What is a DNS server?

A DNS (Domain Name System) server is a computer that is responsible for translating domain names (such as www.example.com) into IP addresses. When you type a domain name into your web browser, your computer sends a request to a DNS server asking it to resolve the domain name to an IP address. The DNS server then responds with the IP address of the website, and your computer uses the IP address to establish a connection to the website's server. In this way, DNS servers help to make the internet more user-friendly, because you don't have to remember long strings of numbers (IP addresses) in order to access websites.

DNS servers are an essential part of the internet infrastructure, and they are used by almost all devices that connect to the internet.

DNS servers maintain a database of domain names and their corresponding IP addresses, which allows them to translate domain names into IP addresses quickly and accurately.

There are many DNS servers around the world, and they are organized into a hierarchy. At the top of the hierarchy are the root DNS servers, which are responsible for directing traffic to the appropriate top-level domain (TLD) servers. TLD servers, in turn, are responsible for directing traffic to the appropriate authoritative DNS servers for a particular domain.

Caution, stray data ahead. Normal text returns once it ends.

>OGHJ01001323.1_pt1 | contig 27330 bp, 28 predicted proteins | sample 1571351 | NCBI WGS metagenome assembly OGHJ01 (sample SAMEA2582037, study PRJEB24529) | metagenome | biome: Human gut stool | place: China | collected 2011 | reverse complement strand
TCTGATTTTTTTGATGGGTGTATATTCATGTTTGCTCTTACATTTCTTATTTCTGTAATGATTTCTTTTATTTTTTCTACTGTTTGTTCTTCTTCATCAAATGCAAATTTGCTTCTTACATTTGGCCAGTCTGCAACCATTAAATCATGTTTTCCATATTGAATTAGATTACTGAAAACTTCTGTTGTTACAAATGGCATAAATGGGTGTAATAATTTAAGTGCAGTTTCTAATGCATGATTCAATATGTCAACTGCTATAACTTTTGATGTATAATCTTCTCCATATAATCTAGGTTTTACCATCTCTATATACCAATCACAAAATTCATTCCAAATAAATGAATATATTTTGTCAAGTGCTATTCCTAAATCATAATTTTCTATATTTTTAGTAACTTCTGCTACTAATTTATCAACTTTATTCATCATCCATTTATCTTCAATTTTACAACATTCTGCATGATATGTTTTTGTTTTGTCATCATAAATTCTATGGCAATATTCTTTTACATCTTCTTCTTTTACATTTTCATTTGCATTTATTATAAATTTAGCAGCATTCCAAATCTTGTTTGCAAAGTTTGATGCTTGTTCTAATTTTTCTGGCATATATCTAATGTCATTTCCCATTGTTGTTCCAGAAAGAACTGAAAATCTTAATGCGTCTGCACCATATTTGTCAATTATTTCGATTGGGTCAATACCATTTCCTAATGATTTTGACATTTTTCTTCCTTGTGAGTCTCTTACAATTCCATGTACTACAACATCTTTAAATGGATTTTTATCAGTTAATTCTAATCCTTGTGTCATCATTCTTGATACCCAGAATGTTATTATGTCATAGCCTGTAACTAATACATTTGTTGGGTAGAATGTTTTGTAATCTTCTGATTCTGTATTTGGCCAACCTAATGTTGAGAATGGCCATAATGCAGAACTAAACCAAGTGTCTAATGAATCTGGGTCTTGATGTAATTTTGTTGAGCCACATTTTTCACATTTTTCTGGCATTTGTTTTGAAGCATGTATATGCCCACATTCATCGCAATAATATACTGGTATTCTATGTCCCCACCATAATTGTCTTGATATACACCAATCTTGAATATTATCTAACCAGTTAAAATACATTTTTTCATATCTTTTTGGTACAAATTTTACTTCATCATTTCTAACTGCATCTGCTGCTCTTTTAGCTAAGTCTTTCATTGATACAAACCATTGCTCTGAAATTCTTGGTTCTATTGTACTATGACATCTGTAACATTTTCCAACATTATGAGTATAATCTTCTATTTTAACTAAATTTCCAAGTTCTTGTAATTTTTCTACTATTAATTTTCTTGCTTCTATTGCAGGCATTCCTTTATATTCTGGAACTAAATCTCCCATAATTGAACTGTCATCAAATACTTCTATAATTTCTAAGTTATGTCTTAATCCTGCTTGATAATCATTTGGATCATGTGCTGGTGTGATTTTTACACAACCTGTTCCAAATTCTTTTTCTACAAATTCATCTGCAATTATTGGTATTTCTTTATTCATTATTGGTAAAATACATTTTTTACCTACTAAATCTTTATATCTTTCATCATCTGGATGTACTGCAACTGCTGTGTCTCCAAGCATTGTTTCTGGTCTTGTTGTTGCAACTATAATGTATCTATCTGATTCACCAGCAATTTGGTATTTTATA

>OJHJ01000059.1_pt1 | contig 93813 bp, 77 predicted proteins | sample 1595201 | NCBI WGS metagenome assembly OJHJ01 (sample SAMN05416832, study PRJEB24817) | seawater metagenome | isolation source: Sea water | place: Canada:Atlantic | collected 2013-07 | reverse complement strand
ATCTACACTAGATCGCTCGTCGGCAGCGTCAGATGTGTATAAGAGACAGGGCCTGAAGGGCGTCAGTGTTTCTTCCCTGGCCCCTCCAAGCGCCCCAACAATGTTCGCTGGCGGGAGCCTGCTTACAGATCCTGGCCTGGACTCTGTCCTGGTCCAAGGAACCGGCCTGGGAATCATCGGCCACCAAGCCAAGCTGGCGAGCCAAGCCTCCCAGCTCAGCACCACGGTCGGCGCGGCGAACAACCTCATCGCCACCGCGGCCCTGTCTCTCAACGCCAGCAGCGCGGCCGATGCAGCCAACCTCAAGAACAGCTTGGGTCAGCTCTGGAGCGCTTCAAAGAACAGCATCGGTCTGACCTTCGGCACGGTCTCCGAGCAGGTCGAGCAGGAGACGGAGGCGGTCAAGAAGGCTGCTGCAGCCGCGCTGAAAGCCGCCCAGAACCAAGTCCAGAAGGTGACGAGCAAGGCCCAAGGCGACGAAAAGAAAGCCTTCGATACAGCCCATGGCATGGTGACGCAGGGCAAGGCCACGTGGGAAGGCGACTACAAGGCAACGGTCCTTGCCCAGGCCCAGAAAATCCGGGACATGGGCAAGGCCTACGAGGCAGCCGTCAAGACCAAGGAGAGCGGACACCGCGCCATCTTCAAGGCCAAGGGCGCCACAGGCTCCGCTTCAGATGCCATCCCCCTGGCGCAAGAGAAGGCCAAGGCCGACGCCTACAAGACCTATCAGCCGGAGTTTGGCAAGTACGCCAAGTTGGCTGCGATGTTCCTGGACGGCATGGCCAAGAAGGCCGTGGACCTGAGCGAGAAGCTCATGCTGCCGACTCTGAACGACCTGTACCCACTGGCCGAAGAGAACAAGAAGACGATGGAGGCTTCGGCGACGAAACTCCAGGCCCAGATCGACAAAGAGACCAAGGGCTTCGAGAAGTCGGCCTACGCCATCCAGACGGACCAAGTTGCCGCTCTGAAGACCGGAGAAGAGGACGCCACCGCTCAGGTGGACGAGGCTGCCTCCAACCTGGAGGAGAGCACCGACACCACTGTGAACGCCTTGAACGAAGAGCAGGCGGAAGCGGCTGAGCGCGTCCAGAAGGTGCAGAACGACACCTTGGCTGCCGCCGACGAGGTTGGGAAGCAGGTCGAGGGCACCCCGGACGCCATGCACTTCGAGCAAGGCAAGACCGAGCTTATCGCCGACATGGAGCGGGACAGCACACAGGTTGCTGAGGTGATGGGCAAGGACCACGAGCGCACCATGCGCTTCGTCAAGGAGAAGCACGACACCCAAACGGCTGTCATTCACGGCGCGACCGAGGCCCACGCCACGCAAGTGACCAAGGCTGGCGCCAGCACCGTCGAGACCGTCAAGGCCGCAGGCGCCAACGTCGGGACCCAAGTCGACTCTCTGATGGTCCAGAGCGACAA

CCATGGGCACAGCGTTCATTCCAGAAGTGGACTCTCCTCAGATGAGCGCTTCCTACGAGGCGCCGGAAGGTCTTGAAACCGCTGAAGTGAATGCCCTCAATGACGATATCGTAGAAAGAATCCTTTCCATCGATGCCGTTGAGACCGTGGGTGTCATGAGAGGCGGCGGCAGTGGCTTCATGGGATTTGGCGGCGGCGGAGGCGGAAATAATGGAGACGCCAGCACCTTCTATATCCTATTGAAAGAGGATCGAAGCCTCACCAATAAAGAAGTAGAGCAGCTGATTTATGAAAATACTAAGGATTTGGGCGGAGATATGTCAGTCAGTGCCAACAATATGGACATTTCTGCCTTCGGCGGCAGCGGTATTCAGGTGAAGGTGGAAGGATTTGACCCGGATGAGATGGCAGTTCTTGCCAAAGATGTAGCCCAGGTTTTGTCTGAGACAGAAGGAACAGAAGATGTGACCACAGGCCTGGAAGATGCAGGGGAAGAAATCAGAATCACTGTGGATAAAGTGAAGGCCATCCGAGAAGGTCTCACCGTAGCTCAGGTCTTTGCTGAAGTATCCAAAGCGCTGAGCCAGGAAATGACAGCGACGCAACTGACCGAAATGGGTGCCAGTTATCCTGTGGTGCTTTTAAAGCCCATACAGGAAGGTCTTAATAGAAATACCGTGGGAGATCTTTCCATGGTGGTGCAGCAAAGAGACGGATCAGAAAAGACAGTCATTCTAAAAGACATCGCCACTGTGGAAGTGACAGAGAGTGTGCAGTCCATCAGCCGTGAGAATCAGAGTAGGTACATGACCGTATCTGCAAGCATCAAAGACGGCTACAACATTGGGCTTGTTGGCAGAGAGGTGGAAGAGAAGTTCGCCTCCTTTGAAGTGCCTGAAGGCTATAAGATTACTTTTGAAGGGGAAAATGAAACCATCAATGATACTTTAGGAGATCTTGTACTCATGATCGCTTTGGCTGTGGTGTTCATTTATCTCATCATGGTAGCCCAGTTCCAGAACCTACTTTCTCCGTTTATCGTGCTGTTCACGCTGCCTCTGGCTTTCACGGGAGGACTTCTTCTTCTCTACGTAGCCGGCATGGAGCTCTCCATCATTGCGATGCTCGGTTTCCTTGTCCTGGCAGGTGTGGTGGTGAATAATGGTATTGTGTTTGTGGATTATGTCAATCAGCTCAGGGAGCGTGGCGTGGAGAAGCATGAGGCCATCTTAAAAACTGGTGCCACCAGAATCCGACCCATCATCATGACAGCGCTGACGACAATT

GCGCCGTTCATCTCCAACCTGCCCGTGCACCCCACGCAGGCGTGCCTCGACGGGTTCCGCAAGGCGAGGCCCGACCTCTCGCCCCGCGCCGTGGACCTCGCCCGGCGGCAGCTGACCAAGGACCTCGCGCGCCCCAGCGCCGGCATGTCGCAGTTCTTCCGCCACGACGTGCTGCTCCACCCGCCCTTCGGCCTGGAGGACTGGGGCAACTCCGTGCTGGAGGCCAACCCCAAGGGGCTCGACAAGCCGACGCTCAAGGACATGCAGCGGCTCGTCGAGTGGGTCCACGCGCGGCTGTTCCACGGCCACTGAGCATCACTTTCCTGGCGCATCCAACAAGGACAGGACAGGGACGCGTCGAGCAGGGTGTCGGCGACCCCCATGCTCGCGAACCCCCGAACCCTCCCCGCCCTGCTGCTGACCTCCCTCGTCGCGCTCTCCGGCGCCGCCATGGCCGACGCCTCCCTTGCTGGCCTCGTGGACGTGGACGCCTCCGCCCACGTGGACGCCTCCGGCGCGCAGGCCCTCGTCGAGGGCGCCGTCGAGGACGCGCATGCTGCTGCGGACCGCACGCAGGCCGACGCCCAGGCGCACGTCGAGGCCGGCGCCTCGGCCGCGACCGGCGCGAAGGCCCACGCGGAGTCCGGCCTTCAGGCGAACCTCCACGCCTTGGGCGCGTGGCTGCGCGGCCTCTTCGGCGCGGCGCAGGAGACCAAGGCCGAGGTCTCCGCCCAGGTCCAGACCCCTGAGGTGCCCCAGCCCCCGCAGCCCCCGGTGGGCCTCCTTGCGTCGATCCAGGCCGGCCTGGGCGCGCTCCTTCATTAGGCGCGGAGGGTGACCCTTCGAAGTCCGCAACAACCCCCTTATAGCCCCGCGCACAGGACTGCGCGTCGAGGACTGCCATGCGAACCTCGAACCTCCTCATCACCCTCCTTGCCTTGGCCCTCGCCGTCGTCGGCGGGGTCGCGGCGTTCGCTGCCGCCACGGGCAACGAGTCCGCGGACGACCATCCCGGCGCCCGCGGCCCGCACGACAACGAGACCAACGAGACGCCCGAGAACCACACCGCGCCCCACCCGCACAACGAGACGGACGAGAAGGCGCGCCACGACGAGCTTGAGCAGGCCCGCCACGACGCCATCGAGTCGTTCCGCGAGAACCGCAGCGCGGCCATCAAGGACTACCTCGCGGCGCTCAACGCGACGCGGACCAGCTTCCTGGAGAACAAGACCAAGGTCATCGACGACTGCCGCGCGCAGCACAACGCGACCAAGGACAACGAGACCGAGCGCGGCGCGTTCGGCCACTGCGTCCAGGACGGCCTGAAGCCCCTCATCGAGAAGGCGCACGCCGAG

When you type a domain name into your web browser, your computer first checks its local DNS cache to see if it has the IP address for the domain stored locally. If it does, it will use the stored IP address to connect to the website. If the IP address is not in the cache, the computer will send a request to the DNS server specified in its network settings. The DNS server will then either resolve the domain name and return the IP address, or it will forward the request to another DNS server if it is not authoritative for the domain.

In addition to translating domain names into IP addresses, DNS servers can also be used to perform other functions, such as blocking access to certain websites or redirecting traffic to different servers based on the location of the client.